This is my all time favorite Taiwanese food. Also known as shabu shabu, it is a cook your own pot with whatever you want to put in it. The picture above is a veggie hot pot but the best hot pot place we went to was a hot pot buffet. They had different broths and all the ingredients you can imagine – tofu, vegetables, seafood, fish/meatballs, sliced beef, pork, lamb, mushrooms, noodles and more.
It was amazing.
There are other hot pot specialties around Taiwan. In New Taipei, there was a popular duck hot pot on the corner where we stayed, there’s Mala (麻 辣) which is a very spicy oil and other variations. You have to eat hot pot in Taiwan, it is more than just eating good food, it is a whole experience on its own!
Radish Cake 蘿蔔糕
This is another one of my favorites. This is fried radish cake which you can commonly find in dim sum places. It is typically made of Chinese daikon radish which is shredded, molded into squares and pan fried. The outside is crunchy and the inside is soft which makes it feel just heavenly in your mouth as you bite into it.
It’s sometimes dangerous to order this dish because I could seriously eat a whole plate of it and more. Dip it into a little soy sauce with Siracha and mmm… you have a foodgasm right there!
There are some other variations with pieces of shrimp inside them and some cakes are longer and flatter. Any version of radish cake is tasty so be sure to try some.
Chicken soup 雞湯
There are many versions of chicken soup in the world and Taiwan’s is my favorite. This is chicken soup with bamboo which we had in Nantou. This was from one of my great-uncle’s favorite restaurants where they raise their own chickens. He’s been going there for over 10 years so I knew it would be good!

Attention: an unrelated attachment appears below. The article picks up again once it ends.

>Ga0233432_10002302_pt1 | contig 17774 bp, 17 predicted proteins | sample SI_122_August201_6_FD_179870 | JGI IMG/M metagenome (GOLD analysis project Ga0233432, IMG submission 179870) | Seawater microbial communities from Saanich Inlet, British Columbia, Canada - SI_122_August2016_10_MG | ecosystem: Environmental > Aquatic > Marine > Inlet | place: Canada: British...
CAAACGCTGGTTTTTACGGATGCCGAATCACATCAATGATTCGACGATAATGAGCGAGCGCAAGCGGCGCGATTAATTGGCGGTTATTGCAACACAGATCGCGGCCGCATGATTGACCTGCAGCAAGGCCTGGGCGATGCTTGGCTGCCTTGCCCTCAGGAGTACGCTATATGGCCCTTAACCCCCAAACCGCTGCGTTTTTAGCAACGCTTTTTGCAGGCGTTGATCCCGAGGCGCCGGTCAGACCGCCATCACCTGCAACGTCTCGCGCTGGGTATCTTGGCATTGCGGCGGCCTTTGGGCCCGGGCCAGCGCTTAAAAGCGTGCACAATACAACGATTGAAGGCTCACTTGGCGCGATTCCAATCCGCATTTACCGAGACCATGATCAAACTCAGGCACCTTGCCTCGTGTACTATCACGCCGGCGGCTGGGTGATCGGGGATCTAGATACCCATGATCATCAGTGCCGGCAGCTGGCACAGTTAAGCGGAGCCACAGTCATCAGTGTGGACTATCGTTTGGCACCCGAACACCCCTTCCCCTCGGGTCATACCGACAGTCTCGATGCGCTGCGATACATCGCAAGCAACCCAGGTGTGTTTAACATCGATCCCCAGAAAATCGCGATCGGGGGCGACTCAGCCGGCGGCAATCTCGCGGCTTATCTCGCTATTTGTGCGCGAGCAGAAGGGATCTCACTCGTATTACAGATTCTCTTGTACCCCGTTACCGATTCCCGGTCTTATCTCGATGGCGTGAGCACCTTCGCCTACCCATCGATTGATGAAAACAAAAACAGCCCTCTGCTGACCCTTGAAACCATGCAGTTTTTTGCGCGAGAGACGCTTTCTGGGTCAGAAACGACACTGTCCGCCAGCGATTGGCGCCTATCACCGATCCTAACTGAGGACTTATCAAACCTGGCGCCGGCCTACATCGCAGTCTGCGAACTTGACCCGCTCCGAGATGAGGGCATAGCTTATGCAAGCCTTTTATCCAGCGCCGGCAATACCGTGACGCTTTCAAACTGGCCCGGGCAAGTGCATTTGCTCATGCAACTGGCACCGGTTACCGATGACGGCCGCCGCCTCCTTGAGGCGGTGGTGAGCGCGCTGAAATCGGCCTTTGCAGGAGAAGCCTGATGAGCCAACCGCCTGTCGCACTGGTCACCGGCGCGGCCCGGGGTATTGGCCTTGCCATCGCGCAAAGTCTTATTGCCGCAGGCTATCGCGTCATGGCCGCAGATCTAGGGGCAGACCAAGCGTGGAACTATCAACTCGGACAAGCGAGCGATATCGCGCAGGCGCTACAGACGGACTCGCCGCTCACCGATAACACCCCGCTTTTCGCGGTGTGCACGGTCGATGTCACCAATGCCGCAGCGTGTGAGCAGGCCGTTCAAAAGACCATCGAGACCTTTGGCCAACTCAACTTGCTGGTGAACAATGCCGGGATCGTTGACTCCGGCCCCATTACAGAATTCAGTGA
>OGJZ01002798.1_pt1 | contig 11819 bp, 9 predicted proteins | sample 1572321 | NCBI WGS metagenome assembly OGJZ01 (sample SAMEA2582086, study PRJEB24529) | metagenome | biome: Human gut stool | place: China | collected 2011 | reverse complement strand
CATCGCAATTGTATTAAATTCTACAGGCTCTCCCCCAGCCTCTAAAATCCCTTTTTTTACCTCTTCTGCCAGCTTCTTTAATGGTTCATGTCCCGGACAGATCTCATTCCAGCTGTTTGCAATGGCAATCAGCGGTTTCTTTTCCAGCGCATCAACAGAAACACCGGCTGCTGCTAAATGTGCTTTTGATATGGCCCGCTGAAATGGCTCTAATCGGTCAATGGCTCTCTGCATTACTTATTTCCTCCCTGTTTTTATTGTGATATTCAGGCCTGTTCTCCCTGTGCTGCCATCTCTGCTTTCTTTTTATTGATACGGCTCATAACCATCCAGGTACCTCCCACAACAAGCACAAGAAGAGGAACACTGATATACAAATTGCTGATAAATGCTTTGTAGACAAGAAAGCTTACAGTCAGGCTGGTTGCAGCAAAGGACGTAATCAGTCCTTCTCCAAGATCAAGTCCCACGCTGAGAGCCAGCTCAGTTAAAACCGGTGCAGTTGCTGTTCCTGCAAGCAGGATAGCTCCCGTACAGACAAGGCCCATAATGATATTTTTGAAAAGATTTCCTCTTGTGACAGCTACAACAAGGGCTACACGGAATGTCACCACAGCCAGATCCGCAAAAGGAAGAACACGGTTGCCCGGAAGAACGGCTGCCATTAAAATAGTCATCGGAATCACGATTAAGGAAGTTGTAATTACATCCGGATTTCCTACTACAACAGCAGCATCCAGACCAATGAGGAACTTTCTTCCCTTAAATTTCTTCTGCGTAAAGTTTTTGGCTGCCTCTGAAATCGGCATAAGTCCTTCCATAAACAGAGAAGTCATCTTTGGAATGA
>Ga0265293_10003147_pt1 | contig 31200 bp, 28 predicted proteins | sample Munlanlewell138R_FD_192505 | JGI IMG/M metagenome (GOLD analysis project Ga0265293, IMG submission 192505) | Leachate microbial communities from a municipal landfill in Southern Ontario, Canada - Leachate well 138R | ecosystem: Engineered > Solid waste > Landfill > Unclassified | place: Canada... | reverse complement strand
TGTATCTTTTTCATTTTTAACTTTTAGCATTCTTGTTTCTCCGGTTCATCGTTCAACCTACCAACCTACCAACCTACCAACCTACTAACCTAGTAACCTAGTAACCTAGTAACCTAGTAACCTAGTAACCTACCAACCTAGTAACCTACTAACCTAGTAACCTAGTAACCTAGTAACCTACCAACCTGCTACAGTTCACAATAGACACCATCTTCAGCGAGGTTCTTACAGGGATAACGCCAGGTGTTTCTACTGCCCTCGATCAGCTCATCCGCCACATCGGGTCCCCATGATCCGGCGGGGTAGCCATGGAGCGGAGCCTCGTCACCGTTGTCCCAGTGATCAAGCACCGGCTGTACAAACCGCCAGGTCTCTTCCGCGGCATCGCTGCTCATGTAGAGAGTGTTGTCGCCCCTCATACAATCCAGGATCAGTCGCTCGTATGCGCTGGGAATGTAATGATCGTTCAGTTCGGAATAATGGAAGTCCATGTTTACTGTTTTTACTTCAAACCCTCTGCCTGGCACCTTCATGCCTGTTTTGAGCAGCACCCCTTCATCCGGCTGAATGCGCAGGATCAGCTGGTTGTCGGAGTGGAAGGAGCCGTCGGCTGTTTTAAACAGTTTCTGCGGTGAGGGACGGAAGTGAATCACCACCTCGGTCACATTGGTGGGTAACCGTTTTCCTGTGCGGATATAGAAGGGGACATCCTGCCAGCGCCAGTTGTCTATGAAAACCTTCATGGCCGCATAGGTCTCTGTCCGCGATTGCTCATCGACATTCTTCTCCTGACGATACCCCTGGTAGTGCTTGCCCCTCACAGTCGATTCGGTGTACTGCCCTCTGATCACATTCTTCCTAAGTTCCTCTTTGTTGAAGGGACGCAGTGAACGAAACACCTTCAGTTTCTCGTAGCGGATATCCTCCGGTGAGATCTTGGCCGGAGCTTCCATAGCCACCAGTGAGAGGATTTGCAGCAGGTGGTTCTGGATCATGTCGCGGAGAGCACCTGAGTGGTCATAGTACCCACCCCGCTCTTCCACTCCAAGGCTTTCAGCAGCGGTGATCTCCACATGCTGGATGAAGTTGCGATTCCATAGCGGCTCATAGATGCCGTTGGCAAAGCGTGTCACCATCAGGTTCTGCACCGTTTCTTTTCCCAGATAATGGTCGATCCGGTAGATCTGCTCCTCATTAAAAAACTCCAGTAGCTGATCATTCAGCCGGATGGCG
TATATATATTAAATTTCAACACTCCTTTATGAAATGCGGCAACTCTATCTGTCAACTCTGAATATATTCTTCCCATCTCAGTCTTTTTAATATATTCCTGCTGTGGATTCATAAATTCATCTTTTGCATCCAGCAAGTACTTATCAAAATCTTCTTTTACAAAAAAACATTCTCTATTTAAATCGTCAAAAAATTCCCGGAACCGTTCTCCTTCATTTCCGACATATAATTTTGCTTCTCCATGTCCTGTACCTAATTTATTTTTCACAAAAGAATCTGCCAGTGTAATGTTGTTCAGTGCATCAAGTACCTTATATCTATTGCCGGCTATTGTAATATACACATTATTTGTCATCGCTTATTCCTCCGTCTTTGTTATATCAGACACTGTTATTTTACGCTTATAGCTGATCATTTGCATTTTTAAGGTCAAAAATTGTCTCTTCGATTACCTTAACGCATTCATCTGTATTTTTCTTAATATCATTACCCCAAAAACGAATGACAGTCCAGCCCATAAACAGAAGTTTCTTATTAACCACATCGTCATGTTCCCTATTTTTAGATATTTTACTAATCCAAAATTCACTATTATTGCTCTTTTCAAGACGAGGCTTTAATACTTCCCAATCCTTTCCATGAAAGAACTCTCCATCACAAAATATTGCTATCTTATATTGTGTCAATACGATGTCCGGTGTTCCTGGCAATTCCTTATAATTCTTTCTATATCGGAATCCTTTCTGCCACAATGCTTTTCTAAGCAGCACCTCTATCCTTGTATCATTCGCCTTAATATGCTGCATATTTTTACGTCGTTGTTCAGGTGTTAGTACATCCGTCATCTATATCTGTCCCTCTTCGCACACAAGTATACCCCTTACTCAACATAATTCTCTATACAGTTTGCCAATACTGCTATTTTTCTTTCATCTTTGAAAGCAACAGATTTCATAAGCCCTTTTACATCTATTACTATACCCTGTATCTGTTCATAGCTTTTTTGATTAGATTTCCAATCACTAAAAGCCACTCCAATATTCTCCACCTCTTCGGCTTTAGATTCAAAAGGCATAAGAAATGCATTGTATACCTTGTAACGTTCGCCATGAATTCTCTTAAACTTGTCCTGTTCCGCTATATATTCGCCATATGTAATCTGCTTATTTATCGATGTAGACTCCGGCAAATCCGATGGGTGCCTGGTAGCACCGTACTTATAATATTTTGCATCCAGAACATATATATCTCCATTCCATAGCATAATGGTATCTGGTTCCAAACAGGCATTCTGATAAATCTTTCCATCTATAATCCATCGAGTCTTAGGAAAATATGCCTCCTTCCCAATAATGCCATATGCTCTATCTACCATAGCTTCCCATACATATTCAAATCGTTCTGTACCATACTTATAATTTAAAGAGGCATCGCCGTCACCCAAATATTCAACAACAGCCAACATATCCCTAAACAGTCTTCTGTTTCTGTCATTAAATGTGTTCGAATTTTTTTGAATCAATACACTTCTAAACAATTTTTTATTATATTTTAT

Their chicken soup is the most popular dish and as soon as I tasted it, my taste buds just screamed with delight. The chicken was so tender, the bamboo was cooked to a soft perfection and the flavor was the perfect mix of salt and ginger.
So when you go to Taiwan, try their chicken soup. This isn’t your any ole run of the mill Campbell’s soup, once you try chicken soup in Taiwan, you won’t be able to go back!
Hot and sour soup 酸辣湯
Another soup! This one is hot and sour soup but don’t get it mixed up with Chinese sweet and sour soup. This is Taiwan’s version which you can find at most stalls in night markets and restaurants. The real version calls for pig or duck blood cake which isn’t really used in the US so when you get a chance to try it in Taiwan, have a bite.
I know it sounds scary but it is actually really good and gives the broth a unique flavor. Plus that is the authentic Taiwanese version. Some versions can be really sour so if your first hot and sour soup isn’t that great, give it another chance. I’ve had some pretty sour ones so it all depends on your taste buds and what kind of flavor you like.
Stir fried rice noodles 炒米粉
Stir fried rice noodle or tsao mi fun is a dish that reminds me of home. My mother cooked this quite a lot growing up and although I prefer noodle soup, it is still very good. I hope that I’ll be able to one day cook this noodle dish as well as my mother because it’s a dish that a lot of people love.
The thin rice noodles are cooked with vegetables, mushrooms, pork or shrimp. The hallmark of a good tsao mi fun is not too much oil – it can be easy to stir fry this dish with a ton of oil. The best tsao mi fun we ate was from a little restaurant in Nantou that my great-aunt took us to and our chef cooked up us the best tsao mi fun I’ve ever had in Taiwan. Just looking at this picture is making me drool!
Hotplate tofu 鐵板豆腐
Taiwan has amazing tofu so if you love tofu, eat lots of it in Taiwan. I have never eaten such soft and succulent tofu before and trust me, I’ve eaten a lot of it in my life. This is hotplate tofu where they bring it out to you on a sizzling hot plate with vegetables and usually with meat.